—Ebony Magnus, Head Librarian SFU Belzberg and co-curator of the un/settled Project: Black Women, Art, Poetry & Place

“In with/holding, Chantal Gibson builds on the visual and semiotic wordplay that characterized How She Read, this time turning to the digital vocabularies of globalization and late capitalism, from Pinterest boards and online product listings to Instagram campaigns and YouTube comments sections. with/holding embeds the reader in the flattening aesthetics of the internet, where every expression of Black life is always already a meme waiting to be reprinted on a yoga mat. From within that space of endless mediation and remediation, with/holding constantly disrupts its own movement toward meaning or catharsis with the dehumanizing logics of the algorithm—whether through a pop-up ad interrupting a poem mid-stanza, or the dissolution of meaning as vowels drop away one by one. By turns heart-wrenching, scathing, and hilarious, the poems in with/holding refuse to stay still long enough to become consumable or meme-able.”

—Hannah McGregor, editor of Refuse: CanLit in Ruins

“Chantal Gibson’s poetry carries the full weight of language burdened by the heavy load of anti-Black racism, and the stubborn persistence of a virile and imbedded colonialism shaped by white privilege, that will not be eradicated by superficial apologies, fleeting acknowledgements and the selfish act of simply shopping for token gestures, those “indulgences” offered online that too easily turn trauma into woke merch. Progressing from her award winning previous book How She Read (2020), with/holding is grounded in Gibson’s deep engagement with language in its numerous cross-pollinating manifestations (as spoken and gestured, in print and on screen, shaped/designed and made tactile/physical, decorative and easy-wearable), from the ephemeral whispers lodged in deep memory, to the hard rigid lettering cast on heritage plaques (that often do little more than confirm and reveal what remains absent in the “official” redacted versions of memory, becoming permanent reminders to those with more profound knowledge of what lies hidden and unacknowledged between the lines).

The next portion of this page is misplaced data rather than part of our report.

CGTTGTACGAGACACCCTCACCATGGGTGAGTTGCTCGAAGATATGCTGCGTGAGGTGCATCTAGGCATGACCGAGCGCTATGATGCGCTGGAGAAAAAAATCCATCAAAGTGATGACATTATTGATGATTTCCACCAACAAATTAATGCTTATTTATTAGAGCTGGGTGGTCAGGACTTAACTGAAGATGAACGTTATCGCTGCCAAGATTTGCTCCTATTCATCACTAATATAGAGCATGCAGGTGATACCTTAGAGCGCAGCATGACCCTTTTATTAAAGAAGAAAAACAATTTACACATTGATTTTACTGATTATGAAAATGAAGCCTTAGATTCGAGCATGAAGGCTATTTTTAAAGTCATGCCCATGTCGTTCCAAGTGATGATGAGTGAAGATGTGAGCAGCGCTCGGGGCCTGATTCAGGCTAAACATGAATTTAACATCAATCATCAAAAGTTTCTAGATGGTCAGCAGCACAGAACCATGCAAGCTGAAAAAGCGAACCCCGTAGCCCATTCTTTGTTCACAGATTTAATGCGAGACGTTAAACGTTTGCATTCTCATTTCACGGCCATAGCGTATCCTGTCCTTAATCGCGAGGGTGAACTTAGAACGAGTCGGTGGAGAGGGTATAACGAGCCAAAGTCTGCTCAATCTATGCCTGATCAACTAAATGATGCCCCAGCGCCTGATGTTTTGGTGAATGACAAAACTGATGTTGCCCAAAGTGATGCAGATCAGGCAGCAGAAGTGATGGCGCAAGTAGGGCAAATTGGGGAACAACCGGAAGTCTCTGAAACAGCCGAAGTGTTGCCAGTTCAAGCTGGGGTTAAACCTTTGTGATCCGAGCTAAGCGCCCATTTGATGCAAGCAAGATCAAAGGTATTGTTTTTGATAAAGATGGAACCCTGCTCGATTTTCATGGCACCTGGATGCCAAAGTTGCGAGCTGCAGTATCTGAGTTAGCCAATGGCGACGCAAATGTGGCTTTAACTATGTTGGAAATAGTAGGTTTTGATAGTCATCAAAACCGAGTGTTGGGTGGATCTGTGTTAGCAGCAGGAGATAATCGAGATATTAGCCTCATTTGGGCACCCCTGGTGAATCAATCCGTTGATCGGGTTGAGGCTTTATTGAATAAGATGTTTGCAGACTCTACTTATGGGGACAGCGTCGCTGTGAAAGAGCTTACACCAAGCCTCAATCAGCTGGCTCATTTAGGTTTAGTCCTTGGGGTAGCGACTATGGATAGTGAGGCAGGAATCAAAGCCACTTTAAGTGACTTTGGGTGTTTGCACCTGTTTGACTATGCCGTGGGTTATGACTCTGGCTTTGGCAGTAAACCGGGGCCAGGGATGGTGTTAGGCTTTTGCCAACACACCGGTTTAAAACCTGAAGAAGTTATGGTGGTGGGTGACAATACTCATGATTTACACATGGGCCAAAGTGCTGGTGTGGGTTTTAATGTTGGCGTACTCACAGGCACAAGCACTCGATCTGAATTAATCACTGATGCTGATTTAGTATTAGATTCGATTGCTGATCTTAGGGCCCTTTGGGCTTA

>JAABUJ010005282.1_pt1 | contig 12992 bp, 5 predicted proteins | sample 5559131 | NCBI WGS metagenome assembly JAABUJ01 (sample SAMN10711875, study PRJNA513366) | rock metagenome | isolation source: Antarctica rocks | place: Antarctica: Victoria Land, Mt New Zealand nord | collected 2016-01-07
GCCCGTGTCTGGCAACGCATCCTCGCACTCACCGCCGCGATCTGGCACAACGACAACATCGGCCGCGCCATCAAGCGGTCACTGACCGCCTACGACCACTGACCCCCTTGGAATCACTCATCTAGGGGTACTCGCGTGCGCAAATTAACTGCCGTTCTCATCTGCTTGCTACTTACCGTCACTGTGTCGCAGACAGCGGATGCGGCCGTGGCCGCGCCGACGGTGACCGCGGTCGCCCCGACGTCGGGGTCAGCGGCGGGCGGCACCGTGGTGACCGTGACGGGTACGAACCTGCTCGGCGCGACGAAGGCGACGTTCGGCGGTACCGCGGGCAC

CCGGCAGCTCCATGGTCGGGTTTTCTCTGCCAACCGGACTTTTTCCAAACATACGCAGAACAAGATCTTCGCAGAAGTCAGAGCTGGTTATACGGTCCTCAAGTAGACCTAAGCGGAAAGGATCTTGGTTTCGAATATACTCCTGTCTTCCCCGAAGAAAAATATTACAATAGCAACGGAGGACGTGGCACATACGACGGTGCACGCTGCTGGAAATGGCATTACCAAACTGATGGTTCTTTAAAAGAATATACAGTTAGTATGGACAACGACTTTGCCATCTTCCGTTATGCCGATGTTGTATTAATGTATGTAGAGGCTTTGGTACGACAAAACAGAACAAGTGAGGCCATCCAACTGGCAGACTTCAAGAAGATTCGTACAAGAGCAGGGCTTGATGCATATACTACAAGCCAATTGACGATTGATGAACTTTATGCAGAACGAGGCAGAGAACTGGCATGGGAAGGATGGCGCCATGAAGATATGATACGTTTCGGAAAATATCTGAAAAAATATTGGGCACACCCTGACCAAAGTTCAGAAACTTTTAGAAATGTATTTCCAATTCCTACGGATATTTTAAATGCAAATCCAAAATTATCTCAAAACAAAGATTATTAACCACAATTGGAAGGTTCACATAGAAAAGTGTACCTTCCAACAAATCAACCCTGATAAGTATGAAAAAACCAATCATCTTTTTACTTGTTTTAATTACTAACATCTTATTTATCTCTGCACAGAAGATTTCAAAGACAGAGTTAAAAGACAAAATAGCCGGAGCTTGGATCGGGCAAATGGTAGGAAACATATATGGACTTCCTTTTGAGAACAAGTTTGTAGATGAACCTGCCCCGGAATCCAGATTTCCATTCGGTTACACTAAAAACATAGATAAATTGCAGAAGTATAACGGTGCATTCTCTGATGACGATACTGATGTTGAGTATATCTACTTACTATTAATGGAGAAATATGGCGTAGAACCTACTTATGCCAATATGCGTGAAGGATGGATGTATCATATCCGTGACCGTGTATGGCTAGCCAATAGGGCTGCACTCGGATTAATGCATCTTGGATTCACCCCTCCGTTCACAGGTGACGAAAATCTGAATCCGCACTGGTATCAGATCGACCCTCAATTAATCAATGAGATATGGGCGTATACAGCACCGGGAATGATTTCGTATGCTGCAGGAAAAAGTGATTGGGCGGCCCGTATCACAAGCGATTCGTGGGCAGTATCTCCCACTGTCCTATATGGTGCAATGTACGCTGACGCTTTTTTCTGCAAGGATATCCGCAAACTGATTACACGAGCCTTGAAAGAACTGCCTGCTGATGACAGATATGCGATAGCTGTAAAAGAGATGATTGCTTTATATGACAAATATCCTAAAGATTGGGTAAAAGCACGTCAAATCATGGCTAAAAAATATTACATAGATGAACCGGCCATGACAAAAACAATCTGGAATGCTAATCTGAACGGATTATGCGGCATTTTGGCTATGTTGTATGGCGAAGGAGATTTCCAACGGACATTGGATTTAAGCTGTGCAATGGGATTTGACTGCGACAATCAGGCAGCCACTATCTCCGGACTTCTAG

Gibson’s writing is an invocation to undertake the necessary “hard” work (addressed to both author and reader); it picks at and reveals the thick scar that Mahmoud Darwish described as “a memory that never ceases working” (In the Presence of Absence, 2006), formed and worried where “the past is not past,” as Christine Sharpe revealed, “the past reappears, always, to rupture the present” (In the Wake, 2016).

While Gibson’s scope is global, her grounding is Canada, this nation of feigned diversity that hides its rigid demarcations of difference and maintains a hierarchy of citizenship carried forward from Victoria’s vast empire. Gibson’s writing reveals the complexities of love and pain as she truly and empathetically works, and it feels impossible not to be marked by these thoughts that for some will linger into longing, while for others they will persistently fester and trouble all they accepted as authentic. As Gibson intones in “Anchors,” “how quickly we convinced ourselves we were watching the truth.”

—Andrew Thomas Hunter, author of Sophia Burthen and the Wake of Slavery in Canada